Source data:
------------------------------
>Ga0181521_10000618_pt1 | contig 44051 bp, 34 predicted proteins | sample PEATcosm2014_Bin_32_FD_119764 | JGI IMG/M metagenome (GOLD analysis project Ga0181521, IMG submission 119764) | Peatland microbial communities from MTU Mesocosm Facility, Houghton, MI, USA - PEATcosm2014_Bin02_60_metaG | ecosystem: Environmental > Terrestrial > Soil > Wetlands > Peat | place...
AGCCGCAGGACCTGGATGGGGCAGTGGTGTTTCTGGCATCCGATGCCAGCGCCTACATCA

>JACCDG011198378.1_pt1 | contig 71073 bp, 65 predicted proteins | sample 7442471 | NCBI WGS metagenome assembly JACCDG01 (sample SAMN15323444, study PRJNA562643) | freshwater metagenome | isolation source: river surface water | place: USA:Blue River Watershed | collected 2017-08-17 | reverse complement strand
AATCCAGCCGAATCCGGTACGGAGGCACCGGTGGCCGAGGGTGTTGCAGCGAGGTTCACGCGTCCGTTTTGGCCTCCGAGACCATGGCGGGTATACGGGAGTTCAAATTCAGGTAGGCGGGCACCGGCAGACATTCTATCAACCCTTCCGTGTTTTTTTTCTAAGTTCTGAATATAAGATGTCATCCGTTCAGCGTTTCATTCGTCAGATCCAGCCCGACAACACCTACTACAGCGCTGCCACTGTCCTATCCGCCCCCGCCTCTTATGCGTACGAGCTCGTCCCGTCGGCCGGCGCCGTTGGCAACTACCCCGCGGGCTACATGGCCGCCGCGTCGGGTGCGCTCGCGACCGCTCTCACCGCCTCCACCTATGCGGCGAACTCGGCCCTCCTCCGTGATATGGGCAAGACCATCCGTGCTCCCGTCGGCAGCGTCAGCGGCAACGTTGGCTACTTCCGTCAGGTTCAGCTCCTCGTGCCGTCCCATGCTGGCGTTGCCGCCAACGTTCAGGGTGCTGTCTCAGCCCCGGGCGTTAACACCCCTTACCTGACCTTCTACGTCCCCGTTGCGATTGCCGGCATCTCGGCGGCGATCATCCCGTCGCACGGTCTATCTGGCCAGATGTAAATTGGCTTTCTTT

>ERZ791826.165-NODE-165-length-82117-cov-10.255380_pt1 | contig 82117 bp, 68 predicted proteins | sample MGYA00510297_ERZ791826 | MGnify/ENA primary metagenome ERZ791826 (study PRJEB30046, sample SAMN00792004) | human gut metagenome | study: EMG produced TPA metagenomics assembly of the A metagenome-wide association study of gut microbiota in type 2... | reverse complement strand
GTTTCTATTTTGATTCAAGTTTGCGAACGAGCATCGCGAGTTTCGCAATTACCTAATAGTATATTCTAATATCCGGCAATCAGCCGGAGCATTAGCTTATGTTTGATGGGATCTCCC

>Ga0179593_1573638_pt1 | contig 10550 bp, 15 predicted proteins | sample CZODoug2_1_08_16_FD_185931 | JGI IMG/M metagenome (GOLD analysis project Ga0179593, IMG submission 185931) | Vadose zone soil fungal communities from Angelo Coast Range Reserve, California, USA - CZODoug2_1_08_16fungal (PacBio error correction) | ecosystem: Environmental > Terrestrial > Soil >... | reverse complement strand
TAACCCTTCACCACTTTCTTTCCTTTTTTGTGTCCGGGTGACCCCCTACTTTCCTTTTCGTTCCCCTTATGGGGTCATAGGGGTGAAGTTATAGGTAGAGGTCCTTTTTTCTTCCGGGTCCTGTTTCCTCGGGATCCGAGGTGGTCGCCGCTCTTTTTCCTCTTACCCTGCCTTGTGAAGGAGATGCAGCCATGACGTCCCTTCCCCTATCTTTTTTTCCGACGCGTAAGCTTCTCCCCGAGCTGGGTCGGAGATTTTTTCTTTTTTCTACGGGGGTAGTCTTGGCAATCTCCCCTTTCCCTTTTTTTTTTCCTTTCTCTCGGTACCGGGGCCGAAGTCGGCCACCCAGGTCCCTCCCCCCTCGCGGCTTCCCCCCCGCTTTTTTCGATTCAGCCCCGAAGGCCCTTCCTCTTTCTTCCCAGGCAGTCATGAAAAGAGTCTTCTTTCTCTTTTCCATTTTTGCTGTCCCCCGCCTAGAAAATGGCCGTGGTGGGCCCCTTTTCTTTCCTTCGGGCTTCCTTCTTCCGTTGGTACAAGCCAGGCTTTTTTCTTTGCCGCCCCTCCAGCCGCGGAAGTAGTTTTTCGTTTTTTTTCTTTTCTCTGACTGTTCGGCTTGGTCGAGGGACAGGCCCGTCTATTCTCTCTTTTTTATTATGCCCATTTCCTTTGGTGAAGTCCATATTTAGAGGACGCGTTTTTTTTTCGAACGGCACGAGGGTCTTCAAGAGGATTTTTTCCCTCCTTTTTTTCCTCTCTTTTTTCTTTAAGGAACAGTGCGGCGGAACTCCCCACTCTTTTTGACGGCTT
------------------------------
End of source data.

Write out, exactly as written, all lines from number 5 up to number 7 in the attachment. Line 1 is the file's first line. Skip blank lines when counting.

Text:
>ERZ791826.165-NODE-165-length-82117-cov-10.255380_pt1 | contig 82117 bp, 68 predicted proteins | sample MGYA00510297_ERZ791826 | MGnify/ENA primary metagenome ERZ791826 (study PRJEB30046, sample SAMN00792004) | human gut metagenome | study: EMG produced TPA metagenomics assembly of the A metagenome-wide association study of gut microbiota in type 2... | reverse complement strand
GTTTCTATTTTGATTCAAGTTTGCGAACGAGCATCGCGAGTTTCGCAATTACCTAATAGTATATTCTAATATCCGGCAATCAGCCGGAGCATTAGCTTATGTTTGATGGGATCTCCC

>Ga0179593_1573638_pt1 | contig 10550 bp, 15 predicted proteins | sample CZODoug2_1_08_16_FD_185931 | JGI IMG/M metagenome (GOLD analysis project Ga0179593, IMG submission 185931) | Vadose zone soil fungal communities from Angelo Coast Range Reserve, California, USA - CZODoug2_1_08_16fungal (PacBio error correction) | ecosystem: Environmental > Terrestrial > Soil >... | reverse complement strand